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Sport Climbing: Three Sources + Cheat Sheet

What kind of sport climbing are you interested in? Speed climbing? Lead climbing? Or bouldering? There are some great sources on this hot topic–I chose a video and two articles that compliment each other (i.e., they have similar main ideas but each contributes interesting supporting details). And of course, there’s a cheat sheet, too. You …Read more

Padlet with Sets of High Interest Sources

The pandemic provides an excellent opportunity for many of our students to read A LOT nonfiction and to read W I D E L Y on a lot of topics of interest. The benefits are numerous–more background knowledge, better comprehension, bigger vocabulary, and the development of a love for what reading offers. There are even …Read more

Insect Superfood: Two Sources + Cheat Notes

Entomophagy is the human consumption of insects as food. While we were in Mexico last summer, my husband and I tried avocado toast with crickets at La Gruta, a restaurant near Teotihuac√°n, Mexico. There tasty! This week’s sources for remote learning (during COVID-19 pandemic) are on this high interest topic. Geared towards 2nd-5th grade. I’ve included …Read more

Three Books – Same Facts But…

Three books about Justice Ruth Bader Ginsburg. Three different authors. Each shape the facts to reveal distinct insight. I Dissent: Ruth Bader Ginsburg Makes Her Mark (Levy, 2016) Ruth Bader Ginsburg: The Case of R. B. G. vs. Inequality (Winter, 2017) No Truth Without Ruth: The Life of Ruth Bader Ginsburg (Krull, 2018) Here are two examples of how …Read more

It’s ok to confer about just a word or phrase

Do you have students who blow through texts, getting just the gist, but not really thinking through specific details that might make a difference in their understanding? Recently when I leaned in to confer with a student, he had just read this sentence: Surf lifesaving clubs are Australian institutions dotted along the country’s coastline.¬† This …Read more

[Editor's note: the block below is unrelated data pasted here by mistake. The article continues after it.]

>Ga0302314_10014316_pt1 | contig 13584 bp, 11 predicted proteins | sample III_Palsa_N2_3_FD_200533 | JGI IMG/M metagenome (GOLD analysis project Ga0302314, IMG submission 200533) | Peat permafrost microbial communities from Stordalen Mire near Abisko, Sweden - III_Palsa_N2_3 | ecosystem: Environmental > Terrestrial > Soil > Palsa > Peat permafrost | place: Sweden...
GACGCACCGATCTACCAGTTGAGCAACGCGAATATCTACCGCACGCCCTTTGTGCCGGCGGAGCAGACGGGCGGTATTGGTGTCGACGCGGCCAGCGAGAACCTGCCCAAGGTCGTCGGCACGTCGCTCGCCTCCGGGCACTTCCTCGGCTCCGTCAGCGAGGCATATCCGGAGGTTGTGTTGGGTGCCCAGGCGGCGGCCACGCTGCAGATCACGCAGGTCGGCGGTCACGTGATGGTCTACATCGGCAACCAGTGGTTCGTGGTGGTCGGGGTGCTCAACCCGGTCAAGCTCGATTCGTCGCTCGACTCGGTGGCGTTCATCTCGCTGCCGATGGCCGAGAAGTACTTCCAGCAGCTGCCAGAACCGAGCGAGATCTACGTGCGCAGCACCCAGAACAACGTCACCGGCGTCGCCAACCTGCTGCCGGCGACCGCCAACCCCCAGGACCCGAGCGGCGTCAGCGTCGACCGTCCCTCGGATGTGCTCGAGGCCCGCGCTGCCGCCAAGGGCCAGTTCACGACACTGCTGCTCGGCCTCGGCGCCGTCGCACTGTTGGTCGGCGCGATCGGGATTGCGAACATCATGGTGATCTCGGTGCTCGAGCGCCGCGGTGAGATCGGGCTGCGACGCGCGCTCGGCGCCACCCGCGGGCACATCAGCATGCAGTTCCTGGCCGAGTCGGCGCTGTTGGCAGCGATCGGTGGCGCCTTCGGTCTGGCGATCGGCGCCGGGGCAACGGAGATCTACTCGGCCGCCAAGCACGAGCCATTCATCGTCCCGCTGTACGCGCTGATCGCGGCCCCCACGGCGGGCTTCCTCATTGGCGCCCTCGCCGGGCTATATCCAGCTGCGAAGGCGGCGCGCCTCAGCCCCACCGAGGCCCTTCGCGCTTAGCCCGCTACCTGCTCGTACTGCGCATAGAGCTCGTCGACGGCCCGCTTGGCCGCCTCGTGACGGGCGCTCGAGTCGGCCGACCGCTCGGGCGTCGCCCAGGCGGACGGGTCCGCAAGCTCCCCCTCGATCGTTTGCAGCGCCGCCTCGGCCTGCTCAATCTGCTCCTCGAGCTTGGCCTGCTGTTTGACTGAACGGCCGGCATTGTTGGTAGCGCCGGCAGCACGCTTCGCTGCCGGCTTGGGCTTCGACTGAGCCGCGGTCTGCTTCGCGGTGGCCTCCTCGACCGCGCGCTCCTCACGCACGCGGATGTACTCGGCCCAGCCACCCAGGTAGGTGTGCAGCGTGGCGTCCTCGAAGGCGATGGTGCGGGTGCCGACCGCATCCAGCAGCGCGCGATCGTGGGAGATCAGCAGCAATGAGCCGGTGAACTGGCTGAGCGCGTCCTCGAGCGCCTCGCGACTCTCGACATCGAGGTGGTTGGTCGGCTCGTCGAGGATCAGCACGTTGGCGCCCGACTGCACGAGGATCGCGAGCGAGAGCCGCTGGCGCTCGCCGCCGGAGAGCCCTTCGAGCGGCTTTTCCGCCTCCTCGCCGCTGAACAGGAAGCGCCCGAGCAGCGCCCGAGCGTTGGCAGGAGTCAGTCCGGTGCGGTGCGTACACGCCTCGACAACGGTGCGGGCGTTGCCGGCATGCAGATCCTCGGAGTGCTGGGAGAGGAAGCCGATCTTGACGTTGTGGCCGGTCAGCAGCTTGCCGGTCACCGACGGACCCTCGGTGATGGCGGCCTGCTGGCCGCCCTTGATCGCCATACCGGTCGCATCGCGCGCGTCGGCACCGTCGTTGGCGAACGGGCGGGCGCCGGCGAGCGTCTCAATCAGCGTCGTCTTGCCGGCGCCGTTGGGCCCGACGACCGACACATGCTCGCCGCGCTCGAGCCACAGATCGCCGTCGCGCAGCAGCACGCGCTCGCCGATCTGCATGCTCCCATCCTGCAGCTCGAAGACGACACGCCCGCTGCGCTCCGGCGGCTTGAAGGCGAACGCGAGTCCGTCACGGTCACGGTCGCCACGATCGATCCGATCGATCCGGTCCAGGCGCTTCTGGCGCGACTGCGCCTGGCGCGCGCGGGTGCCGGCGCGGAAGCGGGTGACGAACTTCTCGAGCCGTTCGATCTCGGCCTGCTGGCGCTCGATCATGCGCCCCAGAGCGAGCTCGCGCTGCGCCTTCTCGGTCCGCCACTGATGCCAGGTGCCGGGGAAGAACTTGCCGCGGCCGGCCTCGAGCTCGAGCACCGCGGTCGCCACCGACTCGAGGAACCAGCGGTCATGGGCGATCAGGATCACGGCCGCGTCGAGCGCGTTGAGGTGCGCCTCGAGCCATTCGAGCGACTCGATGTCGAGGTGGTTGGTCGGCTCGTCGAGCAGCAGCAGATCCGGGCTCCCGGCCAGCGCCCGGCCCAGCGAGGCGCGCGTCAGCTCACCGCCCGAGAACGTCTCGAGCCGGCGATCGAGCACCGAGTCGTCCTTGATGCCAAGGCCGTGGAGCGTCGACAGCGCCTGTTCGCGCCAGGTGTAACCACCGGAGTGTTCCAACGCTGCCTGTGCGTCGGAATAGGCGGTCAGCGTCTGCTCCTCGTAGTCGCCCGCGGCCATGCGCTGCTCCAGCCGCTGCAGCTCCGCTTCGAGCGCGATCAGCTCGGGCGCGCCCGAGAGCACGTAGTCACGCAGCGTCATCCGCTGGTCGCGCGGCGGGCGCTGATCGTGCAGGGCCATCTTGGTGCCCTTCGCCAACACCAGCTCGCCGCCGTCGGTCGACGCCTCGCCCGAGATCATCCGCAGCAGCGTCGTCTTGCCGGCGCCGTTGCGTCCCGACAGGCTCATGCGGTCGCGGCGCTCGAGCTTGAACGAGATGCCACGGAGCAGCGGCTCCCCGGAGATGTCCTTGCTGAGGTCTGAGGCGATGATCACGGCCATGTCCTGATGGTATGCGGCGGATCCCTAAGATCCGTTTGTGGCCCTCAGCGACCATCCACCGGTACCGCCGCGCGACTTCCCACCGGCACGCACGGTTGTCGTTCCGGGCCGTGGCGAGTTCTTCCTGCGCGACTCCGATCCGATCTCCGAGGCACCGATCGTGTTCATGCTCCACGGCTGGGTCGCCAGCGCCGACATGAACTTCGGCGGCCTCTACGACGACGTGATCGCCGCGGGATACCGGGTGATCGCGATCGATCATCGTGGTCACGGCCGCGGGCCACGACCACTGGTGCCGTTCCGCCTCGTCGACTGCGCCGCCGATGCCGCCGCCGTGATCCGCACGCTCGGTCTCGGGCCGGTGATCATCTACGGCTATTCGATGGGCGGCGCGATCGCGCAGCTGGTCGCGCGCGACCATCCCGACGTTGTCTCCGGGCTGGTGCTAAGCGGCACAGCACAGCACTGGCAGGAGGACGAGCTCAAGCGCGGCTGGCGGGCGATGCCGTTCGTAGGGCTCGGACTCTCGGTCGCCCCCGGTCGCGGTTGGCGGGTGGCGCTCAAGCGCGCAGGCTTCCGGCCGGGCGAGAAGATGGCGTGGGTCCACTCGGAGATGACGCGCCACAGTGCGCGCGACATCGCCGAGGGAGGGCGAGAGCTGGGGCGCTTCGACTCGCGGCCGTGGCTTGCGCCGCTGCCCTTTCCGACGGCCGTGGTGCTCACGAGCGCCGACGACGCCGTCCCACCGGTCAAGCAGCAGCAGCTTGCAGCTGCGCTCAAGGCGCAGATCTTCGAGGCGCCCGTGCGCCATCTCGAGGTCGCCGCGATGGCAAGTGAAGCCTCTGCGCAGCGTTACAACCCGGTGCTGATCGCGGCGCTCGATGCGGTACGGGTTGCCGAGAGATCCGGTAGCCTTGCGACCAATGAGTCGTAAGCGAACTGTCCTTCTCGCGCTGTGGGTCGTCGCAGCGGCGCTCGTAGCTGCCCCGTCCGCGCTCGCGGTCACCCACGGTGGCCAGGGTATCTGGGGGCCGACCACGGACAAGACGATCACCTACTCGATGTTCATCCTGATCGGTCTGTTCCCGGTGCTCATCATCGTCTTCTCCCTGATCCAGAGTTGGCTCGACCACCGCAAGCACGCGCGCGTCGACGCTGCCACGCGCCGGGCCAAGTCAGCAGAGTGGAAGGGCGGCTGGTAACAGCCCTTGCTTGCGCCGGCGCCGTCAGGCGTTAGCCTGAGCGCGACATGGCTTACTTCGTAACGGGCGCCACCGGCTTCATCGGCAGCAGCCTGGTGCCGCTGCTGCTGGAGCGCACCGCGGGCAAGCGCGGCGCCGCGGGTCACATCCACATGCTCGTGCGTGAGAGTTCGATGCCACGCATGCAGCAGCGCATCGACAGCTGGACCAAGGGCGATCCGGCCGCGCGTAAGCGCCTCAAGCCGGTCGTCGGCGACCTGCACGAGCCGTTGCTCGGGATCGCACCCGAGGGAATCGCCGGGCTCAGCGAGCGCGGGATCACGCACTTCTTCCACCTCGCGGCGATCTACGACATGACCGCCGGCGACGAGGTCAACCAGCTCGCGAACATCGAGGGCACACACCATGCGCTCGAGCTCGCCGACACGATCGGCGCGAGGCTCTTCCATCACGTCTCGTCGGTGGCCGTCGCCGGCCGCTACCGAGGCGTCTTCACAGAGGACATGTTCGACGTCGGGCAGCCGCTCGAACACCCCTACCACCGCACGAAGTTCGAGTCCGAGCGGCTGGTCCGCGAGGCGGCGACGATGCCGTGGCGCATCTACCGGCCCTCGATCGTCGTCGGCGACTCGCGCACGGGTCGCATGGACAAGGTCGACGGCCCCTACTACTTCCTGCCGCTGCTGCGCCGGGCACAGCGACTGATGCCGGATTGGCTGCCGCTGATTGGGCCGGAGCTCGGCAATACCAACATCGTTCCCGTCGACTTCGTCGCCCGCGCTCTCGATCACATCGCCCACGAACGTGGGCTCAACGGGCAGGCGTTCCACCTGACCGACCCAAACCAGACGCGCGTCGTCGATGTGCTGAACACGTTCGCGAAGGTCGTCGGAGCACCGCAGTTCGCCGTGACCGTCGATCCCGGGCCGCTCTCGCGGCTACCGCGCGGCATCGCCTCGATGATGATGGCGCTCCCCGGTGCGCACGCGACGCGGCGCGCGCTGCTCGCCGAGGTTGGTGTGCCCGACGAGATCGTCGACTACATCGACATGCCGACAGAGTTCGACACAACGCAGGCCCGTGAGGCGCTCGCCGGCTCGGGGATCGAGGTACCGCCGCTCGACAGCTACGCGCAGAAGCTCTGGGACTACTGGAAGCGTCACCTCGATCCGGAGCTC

Observing for what students are “not saying” during conferences

During conferences, I listen to what students are saying but I also listen for what they are NOT saying. For many students, when you ask them to tell you what they have learned from a complex informational text (or a part of a text), they will talk about content they understood without you. Rarely will …Read more

“Why do we have to annotate?”

“Why can’t I just highlight?” Ever heard that from a student? A few weeks ago I had the honor of teaching a class of 5th grade students with the objective of convincing them that annotating is a powerful way to make sense of a source–I did this by helping them realize the value of annotating …Read more

Sample text set for teaching authors’ purposes

If students are reading multiple sources on a topic, thinking about the purpose of each source can help students remember the content in the source AND notice the similarities and differences between sources. What follows is a sample set of sources (on recycling) for students to explore a set of sources (each with a different …Read more

Less is More – Knowing One Part of a Text Well

Have you ever asked a reader to tell you about what they learned in a short nonfiction book or article and they do one of the following? Give you a few miscellaneous (not related to each other) facts? Talk about the last fact they read? Share facts you discussed during the preview of the source? …Read more